- John Thavis
The synod and birth control
Updated: Apr 15, 2020
In recent months, I’ve often been asked whether the October Synod of Bishops on the family will be looking at the issue of birth control.
There are so many other important questions on the synod’s agenda, including the real-life struggles of families that face separation, poverty and violence, that one hesitates to focus on a doctrinal issue like contraception.
Yet it’s a logical question. Birth control is arguably the biggest and best example of the disconnect that exists between the Catholic Church’s official teaching on marriage and actual practice by Catholic couples.
The church teaching, proclaimed in the 1968 encyclical Humanae Vitae, says the use of contraceptive methods is intrinsically evil. Yet surveys in many countries, including the United States, show that the vast majority of Catholics have used contraceptive birth control and believe it to be morally acceptable.
Synod planners have declared that ignorance or rejection of church teaching on marriage and the family represents a major challenge to pastors, one that needs to be discussed at the October assembly in Rome.
But don’t look for birth control to be a big part of that discussion.
The synod’s working document, which will be the basis for discussion when the synod opens Oct. 5, frames the issue in the traditional Vatican perspective: If only people understood our arguments, they could accept our teachings. Many of the Catholic faithful, the document states, have no knowledge of the relevant church documents or a poor understanding of the “Christian anthropology” that underlies the teaching on birth control.
If the working document sets the tone, we can expect to hear much during this synod about the need for better catechesis, better preaching, better training of priests and a renewal of language that makes concepts like “natural law” more comprehensible to the average Catholic.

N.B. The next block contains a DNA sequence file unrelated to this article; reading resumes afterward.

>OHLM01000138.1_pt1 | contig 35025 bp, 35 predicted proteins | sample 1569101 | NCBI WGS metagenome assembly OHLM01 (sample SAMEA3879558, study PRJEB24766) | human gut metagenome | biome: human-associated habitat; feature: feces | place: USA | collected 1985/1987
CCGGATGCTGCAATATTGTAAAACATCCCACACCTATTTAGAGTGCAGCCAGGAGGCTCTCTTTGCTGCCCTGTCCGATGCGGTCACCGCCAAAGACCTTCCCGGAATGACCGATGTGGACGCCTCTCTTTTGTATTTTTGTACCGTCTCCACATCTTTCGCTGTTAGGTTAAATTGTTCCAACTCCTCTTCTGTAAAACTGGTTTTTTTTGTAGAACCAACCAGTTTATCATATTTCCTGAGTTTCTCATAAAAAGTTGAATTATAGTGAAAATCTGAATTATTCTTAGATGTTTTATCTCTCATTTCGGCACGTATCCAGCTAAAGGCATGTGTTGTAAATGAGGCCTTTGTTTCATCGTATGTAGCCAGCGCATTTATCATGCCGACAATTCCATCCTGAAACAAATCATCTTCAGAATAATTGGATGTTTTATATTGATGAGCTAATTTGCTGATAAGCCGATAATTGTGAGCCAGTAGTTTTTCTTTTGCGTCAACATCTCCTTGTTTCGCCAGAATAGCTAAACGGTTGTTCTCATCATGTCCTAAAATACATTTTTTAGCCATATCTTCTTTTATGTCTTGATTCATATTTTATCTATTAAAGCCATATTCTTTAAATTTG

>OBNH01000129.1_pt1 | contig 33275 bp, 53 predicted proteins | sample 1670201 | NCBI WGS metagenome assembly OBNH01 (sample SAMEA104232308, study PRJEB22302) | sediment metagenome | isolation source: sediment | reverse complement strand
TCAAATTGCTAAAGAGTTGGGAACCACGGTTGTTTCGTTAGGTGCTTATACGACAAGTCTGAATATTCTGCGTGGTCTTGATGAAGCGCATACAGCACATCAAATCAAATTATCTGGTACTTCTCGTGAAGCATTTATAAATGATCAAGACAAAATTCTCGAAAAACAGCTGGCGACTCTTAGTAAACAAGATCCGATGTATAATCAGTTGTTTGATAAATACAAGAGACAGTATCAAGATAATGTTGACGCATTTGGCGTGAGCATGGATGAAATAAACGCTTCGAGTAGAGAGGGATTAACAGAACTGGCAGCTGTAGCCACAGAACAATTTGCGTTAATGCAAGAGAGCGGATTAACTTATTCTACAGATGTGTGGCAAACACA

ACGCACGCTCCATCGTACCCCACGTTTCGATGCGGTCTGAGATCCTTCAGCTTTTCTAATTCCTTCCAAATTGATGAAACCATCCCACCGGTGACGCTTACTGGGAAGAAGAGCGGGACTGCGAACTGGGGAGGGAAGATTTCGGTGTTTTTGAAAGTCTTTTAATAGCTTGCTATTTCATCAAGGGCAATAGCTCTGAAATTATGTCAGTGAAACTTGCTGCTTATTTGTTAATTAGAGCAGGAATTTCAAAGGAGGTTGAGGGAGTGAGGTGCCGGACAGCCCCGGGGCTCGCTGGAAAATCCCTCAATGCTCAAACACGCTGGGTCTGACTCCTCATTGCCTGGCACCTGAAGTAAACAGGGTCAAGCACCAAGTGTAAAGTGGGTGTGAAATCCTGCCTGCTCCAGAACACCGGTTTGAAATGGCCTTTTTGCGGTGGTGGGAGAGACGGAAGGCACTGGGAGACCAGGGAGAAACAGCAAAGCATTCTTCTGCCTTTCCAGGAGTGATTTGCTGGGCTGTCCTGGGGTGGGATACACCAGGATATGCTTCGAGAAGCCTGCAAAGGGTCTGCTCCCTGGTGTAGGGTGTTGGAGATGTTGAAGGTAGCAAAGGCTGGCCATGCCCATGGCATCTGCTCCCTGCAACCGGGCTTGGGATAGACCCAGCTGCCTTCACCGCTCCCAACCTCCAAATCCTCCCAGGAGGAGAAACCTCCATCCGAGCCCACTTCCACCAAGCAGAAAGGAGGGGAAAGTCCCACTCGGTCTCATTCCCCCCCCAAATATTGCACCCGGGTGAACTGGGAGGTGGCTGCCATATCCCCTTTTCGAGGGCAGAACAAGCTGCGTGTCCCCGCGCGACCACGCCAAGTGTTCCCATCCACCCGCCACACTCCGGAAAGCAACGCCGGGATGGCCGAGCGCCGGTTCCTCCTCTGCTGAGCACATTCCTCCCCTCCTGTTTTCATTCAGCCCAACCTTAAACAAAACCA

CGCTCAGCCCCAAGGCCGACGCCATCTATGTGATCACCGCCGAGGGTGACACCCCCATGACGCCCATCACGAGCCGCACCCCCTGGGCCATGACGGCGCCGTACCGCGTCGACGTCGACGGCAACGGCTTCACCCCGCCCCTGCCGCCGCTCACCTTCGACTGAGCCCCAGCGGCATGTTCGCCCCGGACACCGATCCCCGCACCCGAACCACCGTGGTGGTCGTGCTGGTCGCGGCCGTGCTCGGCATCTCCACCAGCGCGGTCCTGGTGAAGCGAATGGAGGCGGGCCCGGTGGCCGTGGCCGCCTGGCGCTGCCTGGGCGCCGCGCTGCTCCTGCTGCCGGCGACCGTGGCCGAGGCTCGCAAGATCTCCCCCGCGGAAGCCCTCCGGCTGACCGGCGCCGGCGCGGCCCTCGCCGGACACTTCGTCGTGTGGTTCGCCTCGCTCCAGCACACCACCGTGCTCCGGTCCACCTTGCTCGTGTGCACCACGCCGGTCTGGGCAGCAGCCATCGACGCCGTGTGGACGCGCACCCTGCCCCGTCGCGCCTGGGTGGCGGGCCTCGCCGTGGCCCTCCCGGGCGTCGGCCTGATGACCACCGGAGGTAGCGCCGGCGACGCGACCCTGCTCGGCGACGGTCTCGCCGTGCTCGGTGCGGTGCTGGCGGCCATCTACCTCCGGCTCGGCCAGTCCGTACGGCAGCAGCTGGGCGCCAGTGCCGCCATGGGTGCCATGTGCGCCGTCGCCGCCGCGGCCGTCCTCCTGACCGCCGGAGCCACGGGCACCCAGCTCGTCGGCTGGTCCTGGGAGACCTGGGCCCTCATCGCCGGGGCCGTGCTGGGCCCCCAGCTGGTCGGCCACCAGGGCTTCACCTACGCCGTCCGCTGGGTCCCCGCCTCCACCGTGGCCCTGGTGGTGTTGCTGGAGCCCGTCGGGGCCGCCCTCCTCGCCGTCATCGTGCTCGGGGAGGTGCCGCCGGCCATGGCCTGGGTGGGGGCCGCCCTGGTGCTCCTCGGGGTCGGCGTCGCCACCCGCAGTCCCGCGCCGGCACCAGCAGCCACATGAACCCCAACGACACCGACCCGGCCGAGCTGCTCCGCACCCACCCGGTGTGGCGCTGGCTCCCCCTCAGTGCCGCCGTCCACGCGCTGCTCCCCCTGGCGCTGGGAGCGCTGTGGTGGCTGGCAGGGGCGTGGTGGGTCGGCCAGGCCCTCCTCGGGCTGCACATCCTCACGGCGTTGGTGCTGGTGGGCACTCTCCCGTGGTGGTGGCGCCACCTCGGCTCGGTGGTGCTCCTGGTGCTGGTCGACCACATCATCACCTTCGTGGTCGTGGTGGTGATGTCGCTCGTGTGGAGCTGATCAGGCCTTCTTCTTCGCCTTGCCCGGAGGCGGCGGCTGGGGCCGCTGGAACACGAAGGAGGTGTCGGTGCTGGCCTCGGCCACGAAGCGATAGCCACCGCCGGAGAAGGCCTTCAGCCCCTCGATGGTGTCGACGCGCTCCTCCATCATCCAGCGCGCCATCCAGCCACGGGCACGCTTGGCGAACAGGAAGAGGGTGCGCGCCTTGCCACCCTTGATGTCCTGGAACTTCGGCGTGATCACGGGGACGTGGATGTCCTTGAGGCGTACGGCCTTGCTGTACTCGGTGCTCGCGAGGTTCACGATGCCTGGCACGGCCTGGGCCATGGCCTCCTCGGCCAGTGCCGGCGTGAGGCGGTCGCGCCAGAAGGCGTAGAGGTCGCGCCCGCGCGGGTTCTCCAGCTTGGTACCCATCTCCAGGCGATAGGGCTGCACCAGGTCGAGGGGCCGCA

What we won’t hear, I think, is any suggestion that the church should revisit the teaching against contraception. Nor is there likely to be much clamor for a closer look at a related, crucial issue: the exercise of papal teaching authority, which, as seen in Humanae Vitae and subsequent declarations, has become increasingly authoritarian and less collegial.
The synod, in other words, does not appear eager to probe too deeply into why most Catholic couples reject this fundamental teaching, and whether the experience of these Catholics might offer fresh insight into the church’s understanding of natural moral law. This is surely one of the elephants in the room: the relationship between the magisterium, the church’s teaching authority, and the sensus fidelium, the instinct that enables the faithful to recognize authentic Christian doctrine and reject what is false.
In reviewing pre-synod survey results from dioceses, the synod’s working document was forced to acknowledge that “for many Catholics, the concept of ‘responsible parenthood’ encompasses the shared responsibility in conscience to choose the most appropriate method of birth control.” In response, the document says the church should make Humanae Vitae better known, explain natural family planning more effectively, and offer better pre-marriage preparation and “instructional courses on love in general.”
Pope Francis, while calling the teaching on birth control “prophetic,” has indicated some space for discussion when it comes to pastoral practice. Francis pointed out in an interview last spring that even Pope Paul VI, who wrote Humanae Vitae, recommended to confessors “much mercy and attention to concrete situations.”
“The issue is not changing the doctrine, but going deeper and making sure that pastoral action takes into account that which is possible for people to do. This, too, will be discussed in the synod,” Pope Francis said.
Given the outcry from doctrinal conservatives every time “freedom of conscience” is invoked on unpopular church teachings, it’s hard to imagine this kind of discussion gaining much traction in Rome. Maybe the synod will surprise us.
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